The two smiled at each other before Mary glanced down and Bill smirked to himself at the blush that graced her cheeks for the second time that night.

“Happy Christmas, Bill,” she said, softly.

“Happy Christmas, Mary,” he replied, his voice equally soft.

With a last smile and squeeze of his hand, she turned, reached for the floo powder and was gone in a flash of light.



Three days later, Bill ran down the stairs, entered the kitchen, kissed his mother good morning on the cheek and slid into his seat next to a bleary-eyed Charlie.

“Good morning, everyone,” he said, cheerfully, reaching for a piece of toast.

Charlie took one look at him and whimpered before letting his head hit the table with a thud.

“Look, I know that you’re in the honeymoon period and you’re probably planning the wedding and all that but, for the love of Merlin, it is not normal to be that happy this early on a Monday morning,” came Charlie’s groggy voice, muffled by the table.

Bill rolled his eyes and chose not to answer but busied himself with spreading jam on his toast. A sound of hurried footsteps came bounding down the stairs and the kitchen door flew open to reveal an excited Ginny who flew at Bill. He just had time to place his toast back on his plate before he intercepted the red blur that flew towards him.

“Did you like it, Bill?” Ginny asked, her eyes shining. “Did you, did you, did you?”

Her eyes were shining but Bill was confused.

“Did I like... what?” he asked.

Ginny looked around and saw Fred shaking his head slightly at her before she jumped off Bill and slid into the seat next to him.

“Nothing,” she said, unconvincingly.

Bill narrowed his eyes at her. He had been witness to too many lies of hers to know when she was up to something. But before he could ask her, a tapping at the window behind him distracted him. He looked up and saw a large brown owl at the window, holding a package wrapped in brown paper. Assuming it was for his father, Bill stood up and let the owl in but was surprised when the owl did not drop the package in front of his father but followed him to his own plate. The owl gently dropped the package to the left of his plate, ruffled its feathers importantly before letting out a hoot and flying back through the window.

Someone closed the window but Bill did not notice. He stared at the package in confusion. What could it possibly be?

“Um, Bill? It’s not going to start singing the Dyxie,” said George from across the table.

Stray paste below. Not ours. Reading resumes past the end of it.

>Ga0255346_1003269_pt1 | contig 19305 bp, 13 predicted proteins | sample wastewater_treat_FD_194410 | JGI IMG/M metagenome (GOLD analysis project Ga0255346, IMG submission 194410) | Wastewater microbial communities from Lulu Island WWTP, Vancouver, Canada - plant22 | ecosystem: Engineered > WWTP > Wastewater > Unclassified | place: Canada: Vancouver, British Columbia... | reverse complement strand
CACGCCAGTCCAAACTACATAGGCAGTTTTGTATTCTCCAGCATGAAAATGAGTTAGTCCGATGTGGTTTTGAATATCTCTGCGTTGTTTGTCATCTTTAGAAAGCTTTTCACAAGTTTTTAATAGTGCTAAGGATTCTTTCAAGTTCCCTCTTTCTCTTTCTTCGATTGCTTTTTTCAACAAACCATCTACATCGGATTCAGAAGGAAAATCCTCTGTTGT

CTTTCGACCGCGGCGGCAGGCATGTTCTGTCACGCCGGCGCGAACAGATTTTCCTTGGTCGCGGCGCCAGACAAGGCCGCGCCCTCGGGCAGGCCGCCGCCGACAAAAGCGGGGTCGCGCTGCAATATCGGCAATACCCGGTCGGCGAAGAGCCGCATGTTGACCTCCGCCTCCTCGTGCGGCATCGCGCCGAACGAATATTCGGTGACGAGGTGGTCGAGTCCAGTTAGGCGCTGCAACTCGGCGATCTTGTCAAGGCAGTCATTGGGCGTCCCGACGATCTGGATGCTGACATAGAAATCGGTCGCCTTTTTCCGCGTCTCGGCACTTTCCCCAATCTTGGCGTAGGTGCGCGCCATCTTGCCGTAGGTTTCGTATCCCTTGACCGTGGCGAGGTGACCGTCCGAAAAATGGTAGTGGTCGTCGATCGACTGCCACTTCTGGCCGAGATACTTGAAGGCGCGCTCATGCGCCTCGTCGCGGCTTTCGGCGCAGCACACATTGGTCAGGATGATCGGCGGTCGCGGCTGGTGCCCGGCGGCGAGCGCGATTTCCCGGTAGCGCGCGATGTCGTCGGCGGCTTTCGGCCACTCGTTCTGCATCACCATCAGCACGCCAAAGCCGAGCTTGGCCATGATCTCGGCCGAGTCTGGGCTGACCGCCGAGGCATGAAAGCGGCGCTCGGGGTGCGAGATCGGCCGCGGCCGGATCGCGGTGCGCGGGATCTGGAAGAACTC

“Yeah,” Fred chimed in, “Go on and open it.”

Looking around the table and seeing the carefully nonchalant expressions on his siblings’ faces, Bill hesitantly tore the package open, half expecting something to jump out at him. Peeling the paper off, Bill nearly dropped the package when he realised what was inside.

The carving in the handle of the knife was exactly how it had been in the shop when he had seen it months ago and when Bill ran his fingers over the dragon leather, it was every bit as soft as he had imagined it to be.

“This is...”

Bill looked up and saw a beaming Ron and Ginny looking at him. Even Percy was glancing sideways at him with a half-smile on his face.

“Did you... did you do this?” he asked, unable to believe that his siblings had done this for him.

“Don’t know what you’re talking about,” said Fred, with a wink.

“Must be a belated gift from Santa... though I’m not sure why it’s so late,” said George.

“Maybe he got lost,” said Fred.

“We do live in the middle of nowhere-”

“I knew you should have written directions in that letter to him-”

Me? You wrote the second half, you should have done it!”

“Really, Bill, maybe all the fumes from the inkpot that you were staring at this morning got to your head,” said Percy with a grin.

Bill was still too shocked to tease Percy about making a joke and ran his fingers over the lettering on the case.

“And even if we wanted to do something nice, why would we do it for a poor sod like you?” asked Charlie, punching him on the shoulder.

Bill slowly looked from his siblings to the knife he held in his hands and back to his siblings.

“I can’t believe that-”

“Bill,” cut in Charlie with a roll of his eyes. “Stop sounding like such a girl and do your gushing somewhere else. If you’ve finished with breakfast, you and me, outside, Quidditch. Now that you have started throwing like a man, maybe I can actually get some decent practice in,” he said, standing up.

When Charlie reached the door, he turned around and grinned at Bill.

“Of course, I’m probably doing you a favour. Now that you’re probably going to be getting workout very soon, you probably need to get your fitness up, old man,” he said, waggling his eyebrows.

Charlie ran out the door, laughing, before the empty jug that Bill threw at him could reach him.